A United Nations arms embargo on Iran expired Sunday, despite objections from the U.S., which campaigned adamantly to keep the ban in place. 

The 10-year embargo previously prevented Iran from buying foreign weapons, such as tanks and fighter jets. The Middle Eastern nation says it will refrain from going on a “buying spree.”

Iran’s economy is struggling as a result of a series of expansive U.S. sanctions and the coronavirus pandemic.

The Trump administration has also made it clear that any nation selling weapons to Iran or importing military products from Iran will be penalized. 

Secretary of State Mike Pompeo rejected the expiration of the embargo in a statement. 

“The United States is prepared to use its domestic authorities to sanction any individual or entity that materially contributes to the supply, sale, or transfer of conventional arms to or from Iran, as well as those who provide technical training, financial support and services, and other assistance related to these arms,” he said. “For the past 10 years, countries have refrained from selling weapons to Iran under various U.N. measures. Any country that now challenges this prohibition will be very clearly choosing to fuel conflict and tension over promoting peace and security.”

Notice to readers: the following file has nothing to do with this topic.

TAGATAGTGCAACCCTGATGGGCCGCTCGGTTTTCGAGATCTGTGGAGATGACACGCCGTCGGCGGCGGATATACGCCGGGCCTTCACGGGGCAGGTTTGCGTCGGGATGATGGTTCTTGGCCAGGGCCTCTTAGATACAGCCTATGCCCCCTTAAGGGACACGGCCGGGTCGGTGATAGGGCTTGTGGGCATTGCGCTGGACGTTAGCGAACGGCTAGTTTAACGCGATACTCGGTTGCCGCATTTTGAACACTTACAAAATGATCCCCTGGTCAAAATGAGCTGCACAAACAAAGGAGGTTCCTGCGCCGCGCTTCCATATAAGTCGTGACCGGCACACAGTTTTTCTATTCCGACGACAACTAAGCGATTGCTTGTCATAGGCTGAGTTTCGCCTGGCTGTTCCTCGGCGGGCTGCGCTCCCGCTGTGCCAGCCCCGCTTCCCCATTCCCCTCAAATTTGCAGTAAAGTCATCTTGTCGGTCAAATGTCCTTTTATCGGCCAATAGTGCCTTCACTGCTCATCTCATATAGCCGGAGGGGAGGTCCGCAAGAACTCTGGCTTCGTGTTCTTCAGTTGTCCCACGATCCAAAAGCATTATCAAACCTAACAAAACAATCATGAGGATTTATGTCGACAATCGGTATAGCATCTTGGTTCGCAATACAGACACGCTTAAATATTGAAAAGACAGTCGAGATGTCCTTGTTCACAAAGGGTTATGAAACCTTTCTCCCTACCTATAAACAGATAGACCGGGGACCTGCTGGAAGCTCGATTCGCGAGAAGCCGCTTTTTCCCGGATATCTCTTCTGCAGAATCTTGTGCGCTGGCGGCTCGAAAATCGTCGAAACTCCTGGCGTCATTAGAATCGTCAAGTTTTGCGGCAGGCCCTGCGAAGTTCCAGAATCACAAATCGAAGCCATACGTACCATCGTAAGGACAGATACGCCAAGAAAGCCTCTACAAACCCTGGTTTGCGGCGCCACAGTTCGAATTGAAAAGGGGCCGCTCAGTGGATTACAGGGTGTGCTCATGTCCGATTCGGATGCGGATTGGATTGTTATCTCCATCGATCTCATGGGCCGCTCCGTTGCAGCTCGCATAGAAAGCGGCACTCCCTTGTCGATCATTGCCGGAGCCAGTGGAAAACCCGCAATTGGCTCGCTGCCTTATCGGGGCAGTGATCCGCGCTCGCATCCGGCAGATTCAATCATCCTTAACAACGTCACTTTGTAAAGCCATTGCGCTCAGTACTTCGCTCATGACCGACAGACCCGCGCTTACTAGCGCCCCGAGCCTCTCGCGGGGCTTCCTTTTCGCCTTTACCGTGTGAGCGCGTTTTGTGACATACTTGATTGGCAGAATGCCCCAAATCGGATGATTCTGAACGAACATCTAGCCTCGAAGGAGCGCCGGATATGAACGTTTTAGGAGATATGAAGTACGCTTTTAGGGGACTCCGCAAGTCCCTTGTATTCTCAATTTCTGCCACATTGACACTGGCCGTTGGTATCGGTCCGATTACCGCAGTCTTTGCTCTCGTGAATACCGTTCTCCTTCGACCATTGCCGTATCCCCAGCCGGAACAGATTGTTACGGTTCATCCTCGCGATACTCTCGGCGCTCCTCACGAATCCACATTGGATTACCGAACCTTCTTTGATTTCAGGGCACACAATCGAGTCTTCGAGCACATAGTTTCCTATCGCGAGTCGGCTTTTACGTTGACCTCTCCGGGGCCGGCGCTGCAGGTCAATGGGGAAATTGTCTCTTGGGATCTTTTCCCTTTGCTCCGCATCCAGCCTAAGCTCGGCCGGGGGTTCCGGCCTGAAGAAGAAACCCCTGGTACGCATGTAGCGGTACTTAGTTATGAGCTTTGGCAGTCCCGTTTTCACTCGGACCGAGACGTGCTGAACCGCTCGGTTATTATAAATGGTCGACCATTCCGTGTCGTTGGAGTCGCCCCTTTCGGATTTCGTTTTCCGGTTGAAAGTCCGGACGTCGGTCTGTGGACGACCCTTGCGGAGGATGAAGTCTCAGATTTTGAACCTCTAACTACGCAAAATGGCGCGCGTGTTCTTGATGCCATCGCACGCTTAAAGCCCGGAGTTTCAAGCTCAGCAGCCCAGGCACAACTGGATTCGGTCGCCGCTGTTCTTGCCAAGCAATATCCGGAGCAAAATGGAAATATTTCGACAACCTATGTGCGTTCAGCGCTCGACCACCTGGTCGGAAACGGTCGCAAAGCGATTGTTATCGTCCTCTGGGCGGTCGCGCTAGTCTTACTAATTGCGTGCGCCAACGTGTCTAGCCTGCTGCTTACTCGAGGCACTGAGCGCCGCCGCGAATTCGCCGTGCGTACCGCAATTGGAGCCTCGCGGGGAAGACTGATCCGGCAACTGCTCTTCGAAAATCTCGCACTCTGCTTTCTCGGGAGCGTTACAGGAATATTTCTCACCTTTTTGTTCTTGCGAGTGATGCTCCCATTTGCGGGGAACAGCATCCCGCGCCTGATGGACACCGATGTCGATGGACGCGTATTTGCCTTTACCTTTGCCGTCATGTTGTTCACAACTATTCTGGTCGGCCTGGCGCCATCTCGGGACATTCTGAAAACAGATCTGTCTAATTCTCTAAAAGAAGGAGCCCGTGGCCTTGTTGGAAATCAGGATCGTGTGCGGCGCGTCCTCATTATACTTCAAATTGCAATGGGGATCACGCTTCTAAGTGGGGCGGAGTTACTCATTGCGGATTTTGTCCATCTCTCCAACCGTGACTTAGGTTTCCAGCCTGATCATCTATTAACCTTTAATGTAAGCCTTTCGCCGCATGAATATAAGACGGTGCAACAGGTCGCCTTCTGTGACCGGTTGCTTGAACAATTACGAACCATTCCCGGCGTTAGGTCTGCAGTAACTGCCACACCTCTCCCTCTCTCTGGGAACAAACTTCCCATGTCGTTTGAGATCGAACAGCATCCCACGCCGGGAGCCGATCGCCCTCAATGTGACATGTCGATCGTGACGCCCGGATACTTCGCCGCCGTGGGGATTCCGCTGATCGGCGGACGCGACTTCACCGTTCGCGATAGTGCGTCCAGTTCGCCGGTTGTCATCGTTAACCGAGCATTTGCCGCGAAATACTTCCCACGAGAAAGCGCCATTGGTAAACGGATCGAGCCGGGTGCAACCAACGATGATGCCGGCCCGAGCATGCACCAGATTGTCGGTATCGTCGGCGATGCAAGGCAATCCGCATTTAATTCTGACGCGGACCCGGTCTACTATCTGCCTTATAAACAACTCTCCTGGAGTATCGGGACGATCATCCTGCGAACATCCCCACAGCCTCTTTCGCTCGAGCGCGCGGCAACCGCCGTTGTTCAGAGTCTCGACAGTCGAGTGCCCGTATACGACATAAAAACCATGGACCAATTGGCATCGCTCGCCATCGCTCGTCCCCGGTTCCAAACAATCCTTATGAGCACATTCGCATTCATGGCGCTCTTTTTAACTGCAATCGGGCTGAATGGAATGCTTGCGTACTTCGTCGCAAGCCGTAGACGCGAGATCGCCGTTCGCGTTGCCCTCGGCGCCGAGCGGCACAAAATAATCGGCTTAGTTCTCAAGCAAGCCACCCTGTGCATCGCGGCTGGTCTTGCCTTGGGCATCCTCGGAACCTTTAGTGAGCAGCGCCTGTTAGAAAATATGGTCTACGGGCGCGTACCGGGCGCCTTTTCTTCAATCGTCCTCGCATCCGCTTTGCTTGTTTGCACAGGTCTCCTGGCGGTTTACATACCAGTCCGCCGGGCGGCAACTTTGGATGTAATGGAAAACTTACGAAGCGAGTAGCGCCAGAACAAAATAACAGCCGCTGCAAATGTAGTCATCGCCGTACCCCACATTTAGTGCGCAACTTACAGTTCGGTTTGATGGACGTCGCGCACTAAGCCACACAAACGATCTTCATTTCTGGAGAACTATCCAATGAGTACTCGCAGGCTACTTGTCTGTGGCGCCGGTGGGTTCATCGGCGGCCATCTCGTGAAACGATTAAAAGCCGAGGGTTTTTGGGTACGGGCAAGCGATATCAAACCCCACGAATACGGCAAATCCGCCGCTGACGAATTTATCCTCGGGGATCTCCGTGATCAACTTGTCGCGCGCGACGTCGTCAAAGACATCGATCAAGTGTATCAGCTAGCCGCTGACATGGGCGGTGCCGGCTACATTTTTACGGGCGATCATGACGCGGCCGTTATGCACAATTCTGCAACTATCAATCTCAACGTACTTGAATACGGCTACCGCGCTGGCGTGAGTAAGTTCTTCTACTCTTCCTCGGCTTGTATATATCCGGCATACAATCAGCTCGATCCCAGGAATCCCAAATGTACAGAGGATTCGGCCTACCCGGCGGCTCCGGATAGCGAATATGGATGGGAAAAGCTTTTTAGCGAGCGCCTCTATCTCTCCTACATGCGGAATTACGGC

The U.S. attempted to get to the U.N. Security Council to extend the arms embargo, but only one country on the 15-member panel supported the initiative. The U.S. has since attempted to invoke the “snapback” mechanism, a part of the 2015 Iran Nuclear deal that allows any participant in the accord to re-implement sanctions against Iran, if they determine the terms of the deal are not being met.

The Security Council rejected the U.S.’s attempt, citing the country’s withdrawal from the Nuclear Accords two years ago. 

In 2019, the U.S. Defense Intelligence Agency predicted that, should the embargo end, Iran would likely try to purchase several types of Russian aircrafts and tanks, in addition to Russia’s S-400 anti-aircraft missile system. 

Despite being outvoted on the Security Council, six Gulf Arab nations backed the U.S.’s attempt to extend the arms embargo against their neighbor, citing, among other things, the country’s shipments of weapons to Yemen. Iran has been steadily arming the Houthi rebels in Yemen, a country in which a devastating civil war has been playing out for years.

The Arab nations also cited the Ukrainian passenger plane accidentally shot down by Iranian forces in January, and the navy accident that occurred this spring, in which Iran accidentally killed 19 of its own sailers. 

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